Anna’s hands guided the needle through the fabric square as her eyes took in her surroundings. Joanna had brought her to Mary & Caleb’s home for a quilting. The big kitchen table was ringed with chairs and covered with cloth, scissors, needle, and thread. In a corner rocking chair Sarah nursed her baby boy Gabriel, while Rachel paced and jostled Esther on her hip. Giggles and thumps came up from beneath the table and the sound of running feet thundered up the stairs. The chill December air had driven all the children indoors and they chafed at their confinement. The smell of a roasting turkey drifted from the oven and a vegetable soup was cooking slowly on the stove top.
Anna’s stomach churned. It had been two weeks since that day at the minister’s home and she had been sick each day. She’d had nothing but peppermint tea and toast for a few days. She had wanted to stay home to read the journals, but Joanna had insisted she come along. “Quilting is the best place for gossip! As the midwife, you’ll be expected to know things without being told them.” So while her fingers worked the needle, Anna listened to the women around her. Baby Tabitha gurgled from her mother’s lap. Mary jiggled one leg to gently bounce the babe as she giggled with the others about the possibility newly married Ruth might already be expecting. “Now, now,” Joanna intervened, “If she is I haven’t been told. And I ought to!” Mary and Lisette, Micah’s widow, laughed. Ruth blushed brightly and hid her smiling face behind her quilt square.
Anna noticed that Rachel was quiet. As she moved into the light, Anna could see that Rachel’s face once again showed bruising. Everyone knew that sometimes a man wasn’t gentle with his wife, but it seemed Rachel’s Daniel wasn’t gentle often. When Micah had been alive, he had encouraged men who were quarreling with their wives to stay with family or with him for a few days so that cooler heads might prevail. As far as Anna knew, David had extended no such offer to be peacekeeper. So much of Micah’s leadership had been in small, personal acts, in knowing who was close to anger and guiding them away from that temptation. His absence was already deeply felt.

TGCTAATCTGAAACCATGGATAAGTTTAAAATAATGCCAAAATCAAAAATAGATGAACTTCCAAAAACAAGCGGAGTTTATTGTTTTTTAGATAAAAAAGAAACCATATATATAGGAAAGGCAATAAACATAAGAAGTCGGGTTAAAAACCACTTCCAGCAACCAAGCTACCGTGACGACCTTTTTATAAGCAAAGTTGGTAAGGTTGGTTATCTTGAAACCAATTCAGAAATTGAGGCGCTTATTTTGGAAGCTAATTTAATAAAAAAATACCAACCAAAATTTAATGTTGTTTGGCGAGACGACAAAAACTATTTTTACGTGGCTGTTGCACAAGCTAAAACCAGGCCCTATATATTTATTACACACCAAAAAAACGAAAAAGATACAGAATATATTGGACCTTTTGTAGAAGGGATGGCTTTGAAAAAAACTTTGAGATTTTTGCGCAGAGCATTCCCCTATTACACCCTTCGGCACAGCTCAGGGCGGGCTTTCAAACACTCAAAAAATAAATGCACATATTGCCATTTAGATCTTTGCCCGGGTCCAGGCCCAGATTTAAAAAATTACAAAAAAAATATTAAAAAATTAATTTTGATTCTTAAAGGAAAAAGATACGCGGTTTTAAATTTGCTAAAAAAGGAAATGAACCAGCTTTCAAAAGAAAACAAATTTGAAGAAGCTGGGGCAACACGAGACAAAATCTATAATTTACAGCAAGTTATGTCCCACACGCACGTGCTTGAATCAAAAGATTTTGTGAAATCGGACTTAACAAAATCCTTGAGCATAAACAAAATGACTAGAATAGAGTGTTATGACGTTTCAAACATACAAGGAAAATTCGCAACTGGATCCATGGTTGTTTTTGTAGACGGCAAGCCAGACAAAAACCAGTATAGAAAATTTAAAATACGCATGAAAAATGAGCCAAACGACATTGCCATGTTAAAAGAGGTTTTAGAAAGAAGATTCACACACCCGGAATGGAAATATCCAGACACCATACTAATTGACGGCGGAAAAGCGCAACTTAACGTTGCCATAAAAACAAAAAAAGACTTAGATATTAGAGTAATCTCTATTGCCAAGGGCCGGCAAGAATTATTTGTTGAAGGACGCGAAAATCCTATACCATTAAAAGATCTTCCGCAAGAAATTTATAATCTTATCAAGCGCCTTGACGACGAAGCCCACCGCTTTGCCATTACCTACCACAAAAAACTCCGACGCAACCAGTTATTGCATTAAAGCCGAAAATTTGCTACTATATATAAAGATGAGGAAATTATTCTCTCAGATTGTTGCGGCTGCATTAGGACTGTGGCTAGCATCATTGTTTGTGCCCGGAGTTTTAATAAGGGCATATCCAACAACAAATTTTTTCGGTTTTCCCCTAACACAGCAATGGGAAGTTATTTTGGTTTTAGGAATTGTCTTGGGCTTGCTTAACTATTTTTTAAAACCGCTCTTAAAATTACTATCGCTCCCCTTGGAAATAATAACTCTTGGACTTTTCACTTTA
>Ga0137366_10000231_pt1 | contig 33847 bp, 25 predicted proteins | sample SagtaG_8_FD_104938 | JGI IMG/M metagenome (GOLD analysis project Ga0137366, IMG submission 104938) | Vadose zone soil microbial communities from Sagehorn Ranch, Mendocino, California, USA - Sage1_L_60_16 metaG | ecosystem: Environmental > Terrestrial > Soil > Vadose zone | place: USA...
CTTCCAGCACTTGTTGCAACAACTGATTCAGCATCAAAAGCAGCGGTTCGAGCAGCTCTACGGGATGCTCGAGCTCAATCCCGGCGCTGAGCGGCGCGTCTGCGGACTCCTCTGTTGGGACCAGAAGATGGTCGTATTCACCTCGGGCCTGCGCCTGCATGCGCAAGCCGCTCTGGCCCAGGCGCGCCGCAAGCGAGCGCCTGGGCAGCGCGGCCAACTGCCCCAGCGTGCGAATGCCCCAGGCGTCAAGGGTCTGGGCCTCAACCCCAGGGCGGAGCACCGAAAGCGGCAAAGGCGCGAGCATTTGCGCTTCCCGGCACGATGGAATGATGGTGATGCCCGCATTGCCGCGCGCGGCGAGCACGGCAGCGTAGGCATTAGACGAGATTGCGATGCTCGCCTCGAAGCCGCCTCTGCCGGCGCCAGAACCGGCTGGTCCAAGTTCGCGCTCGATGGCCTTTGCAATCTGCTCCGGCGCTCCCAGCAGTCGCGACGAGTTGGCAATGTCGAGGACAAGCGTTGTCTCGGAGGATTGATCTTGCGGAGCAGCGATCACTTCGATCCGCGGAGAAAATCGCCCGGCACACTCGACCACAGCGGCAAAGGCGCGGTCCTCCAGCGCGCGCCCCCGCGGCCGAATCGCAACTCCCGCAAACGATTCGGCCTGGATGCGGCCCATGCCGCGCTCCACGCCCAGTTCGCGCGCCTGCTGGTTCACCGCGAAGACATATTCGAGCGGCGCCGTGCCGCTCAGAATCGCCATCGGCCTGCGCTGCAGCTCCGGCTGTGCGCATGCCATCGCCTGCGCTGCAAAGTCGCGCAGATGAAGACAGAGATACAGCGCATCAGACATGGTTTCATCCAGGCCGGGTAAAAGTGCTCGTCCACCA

“They say the new minister’s bought himself a piano and a new car,” Leah down at the other end of the table was saying. “And that we won’t have money for the tax man now.” Lisette stopped laughing and turned toward Leah. “Who says this then?”
“People! The men. My father-in-law. You know he helps the minister. Well he says this new minister is spending the money Micah would’ve saved.” Leah looked pleased with herself, like a barn cat who’d caught a mouse. Lisette spoke clearly and slowly. “Leah, your father-in-law should be more careful what he says and who he says it to. And so should you.” Leah looked down, and for a few moments all was awkward silence. Then a dog sneezed in the hall, and the children laughed at the dog, and glad to be startled out of the silence, the women laughed at the children.